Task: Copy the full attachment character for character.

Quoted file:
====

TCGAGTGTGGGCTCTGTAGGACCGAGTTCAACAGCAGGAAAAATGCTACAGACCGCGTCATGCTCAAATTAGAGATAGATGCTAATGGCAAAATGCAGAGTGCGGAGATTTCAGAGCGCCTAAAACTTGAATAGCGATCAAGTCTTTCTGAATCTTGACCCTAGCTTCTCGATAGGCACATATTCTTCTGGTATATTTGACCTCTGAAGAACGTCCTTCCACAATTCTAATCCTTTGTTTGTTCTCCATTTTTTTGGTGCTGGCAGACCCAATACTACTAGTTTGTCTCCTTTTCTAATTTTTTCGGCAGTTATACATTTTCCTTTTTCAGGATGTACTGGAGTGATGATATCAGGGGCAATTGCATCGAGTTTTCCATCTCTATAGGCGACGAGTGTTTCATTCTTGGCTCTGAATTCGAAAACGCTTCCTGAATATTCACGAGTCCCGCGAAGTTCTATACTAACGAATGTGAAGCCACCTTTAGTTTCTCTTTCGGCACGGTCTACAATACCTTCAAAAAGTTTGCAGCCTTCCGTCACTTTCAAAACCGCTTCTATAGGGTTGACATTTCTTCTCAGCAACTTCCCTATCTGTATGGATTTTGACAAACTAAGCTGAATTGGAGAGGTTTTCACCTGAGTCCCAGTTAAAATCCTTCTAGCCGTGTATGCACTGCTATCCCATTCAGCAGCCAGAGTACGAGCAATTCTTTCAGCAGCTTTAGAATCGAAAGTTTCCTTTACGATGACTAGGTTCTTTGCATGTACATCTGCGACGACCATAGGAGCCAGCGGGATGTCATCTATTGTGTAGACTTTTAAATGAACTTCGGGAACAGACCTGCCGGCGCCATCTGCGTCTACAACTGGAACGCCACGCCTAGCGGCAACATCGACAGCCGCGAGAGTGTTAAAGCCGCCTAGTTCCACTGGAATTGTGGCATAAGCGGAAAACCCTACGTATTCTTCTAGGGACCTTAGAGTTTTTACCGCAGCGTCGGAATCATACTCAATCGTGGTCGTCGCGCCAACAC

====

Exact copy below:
TCGAGTGTGGGCTCTGTAGGACCGAGTTCAACAGCAGGAAAAATGCTACAGACCGCGTCATGCTCAAATTAGAGATAGATGCTAATGGCAAAATGCAGAGTGCGGAGATTTCAGAGCGCCTAAAACTTGAATAGCGATCAAGTCTTTCTGAATCTTGACCCTAGCTTCTCGATAGGCACATATTCTTCTGGTATATTTGACCTCTGAAGAACGTCCTTCCACAATTCTAATCCTTTGTTTGTTCTCCATTTTTTTGGTGCTGGCAGACCCAATACTACTAGTTTGTCTCCTTTTCTAATTTTTTCGGCAGTTATACATTTTCCTTTTTCAGGATGTACTGGAGTGATGATATCAGGGGCAATTGCATCGAGTTTTCCATCTCTATAGGCGACGAGTGTTTCATTCTTGGCTCTGAATTCGAAAACGCTTCCTGAATATTCACGAGTCCCGCGAAGTTCTATACTAACGAATGTGAAGCCACCTTTAGTTTCTCTTTCGGCACGGTCTACAATACCTTCAAAAAGTTTGCAGCCTTCCGTCACTTTCAAAACCGCTTCTATAGGGTTGACATTTCTTCTCAGCAACTTCCCTATCTGTATGGATTTTGACAAACTAAGCTGAATTGGAGAGGTTTTCACCTGAGTCCCAGTTAAAATCCTTCTAGCCGTGTATGCACTGCTATCCCATTCAGCAGCCAGAGTACGAGCAATTCTTTCAGCAGCTTTAGAATCGAAAGTTTCCTTTACGATGACTAGGTTCTTTGCATGTACATCTGCGACGACCATAGGAGCCAGCGGGATGTCATCTATTGTGTAGACTTTTAAATGAACTTCGGGAACAGACCTGCCGGCGCCATCTGCGTCTACAACTGGAACGCCACGCCTAGCGGCAACATCGACAGCCGCGAGAGTGTTAAAGCCGCCTAGTTCCACTGGAATTGTGGCATAAGCGGAAAACCCTACGTATTCTTCTAGGGACCTTAGAGTTTTTACCGCAGCGTCGGAATCATACTCAATCGTGGTCGTCGCGCCAACAC